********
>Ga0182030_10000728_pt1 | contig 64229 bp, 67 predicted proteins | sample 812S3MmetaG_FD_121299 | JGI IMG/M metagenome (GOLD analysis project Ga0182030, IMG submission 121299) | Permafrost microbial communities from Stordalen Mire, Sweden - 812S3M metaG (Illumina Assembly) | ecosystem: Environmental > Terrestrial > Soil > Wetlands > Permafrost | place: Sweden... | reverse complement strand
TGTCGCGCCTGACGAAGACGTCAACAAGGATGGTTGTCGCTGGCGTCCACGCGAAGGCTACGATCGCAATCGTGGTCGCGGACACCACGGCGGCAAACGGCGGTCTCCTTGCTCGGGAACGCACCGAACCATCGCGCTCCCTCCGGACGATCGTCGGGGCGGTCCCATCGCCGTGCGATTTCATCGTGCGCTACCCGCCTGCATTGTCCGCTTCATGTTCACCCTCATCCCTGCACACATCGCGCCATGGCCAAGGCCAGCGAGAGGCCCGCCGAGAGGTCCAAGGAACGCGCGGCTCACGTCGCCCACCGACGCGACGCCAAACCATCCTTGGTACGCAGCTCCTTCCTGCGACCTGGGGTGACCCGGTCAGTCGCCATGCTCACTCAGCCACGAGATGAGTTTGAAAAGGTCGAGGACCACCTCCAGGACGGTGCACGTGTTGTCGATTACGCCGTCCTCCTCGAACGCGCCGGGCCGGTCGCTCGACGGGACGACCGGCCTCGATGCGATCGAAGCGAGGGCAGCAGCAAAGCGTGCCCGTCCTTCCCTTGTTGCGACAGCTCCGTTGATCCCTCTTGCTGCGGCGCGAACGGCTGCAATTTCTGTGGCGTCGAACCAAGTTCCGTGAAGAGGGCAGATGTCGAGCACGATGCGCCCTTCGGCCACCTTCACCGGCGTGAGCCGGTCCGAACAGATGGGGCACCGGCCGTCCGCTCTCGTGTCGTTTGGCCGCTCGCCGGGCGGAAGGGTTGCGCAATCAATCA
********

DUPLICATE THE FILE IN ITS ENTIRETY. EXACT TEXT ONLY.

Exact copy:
>Ga0182030_10000728_pt1 | contig 64229 bp, 67 predicted proteins | sample 812S3MmetaG_FD_121299 | JGI IMG/M metagenome (GOLD analysis project Ga0182030, IMG submission 121299) | Permafrost microbial communities from Stordalen Mire, Sweden - 812S3M metaG (Illumina Assembly) | ecosystem: Environmental > Terrestrial > Soil > Wetlands > Permafrost | place: Sweden... | reverse complement strand
TGTCGCGCCTGACGAAGACGTCAACAAGGATGGTTGTCGCTGGCGTCCACGCGAAGGCTACGATCGCAATCGTGGTCGCGGACACCACGGCGGCAAACGGCGGTCTCCTTGCTCGGGAACGCACCGAACCATCGCGCTCCCTCCGGACGATCGTCGGGGCGGTCCCATCGCCGTGCGATTTCATCGTGCGCTACCCGCCTGCATTGTCCGCTTCATGTTCACCCTCATCCCTGCACACATCGCGCCATGGCCAAGGCCAGCGAGAGGCCCGCCGAGAGGTCCAAGGAACGCGCGGCTCACGTCGCCCACCGACGCGACGCCAAACCATCCTTGGTACGCAGCTCCTTCCTGCGACCTGGGGTGACCCGGTCAGTCGCCATGCTCACTCAGCCACGAGATGAGTTTGAAAAGGTCGAGGACCACCTCCAGGACGGTGCACGTGTTGTCGATTACGCCGTCCTCCTCGAACGCGCCGGGCCGGTCGCTCGACGGGACGACCGGCCTCGATGCGATCGAAGCGAGGGCAGCAGCAAAGCGTGCCCGTCCTTCCCTTGTTGCGACAGCTCCGTTGATCCCTCTTGCTGCGGCGCGAACGGCTGCAATTTCTGTGGCGTCGAACCAAGTTCCGTGAAGAGGGCAGATGTCGAGCACGATGCGCCCTTCGGCCACCTTCACCGGCGTGAGCCGGTCCGAACAGATGGGGCACCGGCCGTCCGCTCTCGTGTCGTTTGGCCGCTCGCCGGGCGGAAGGGTTGCGCAATCAATCA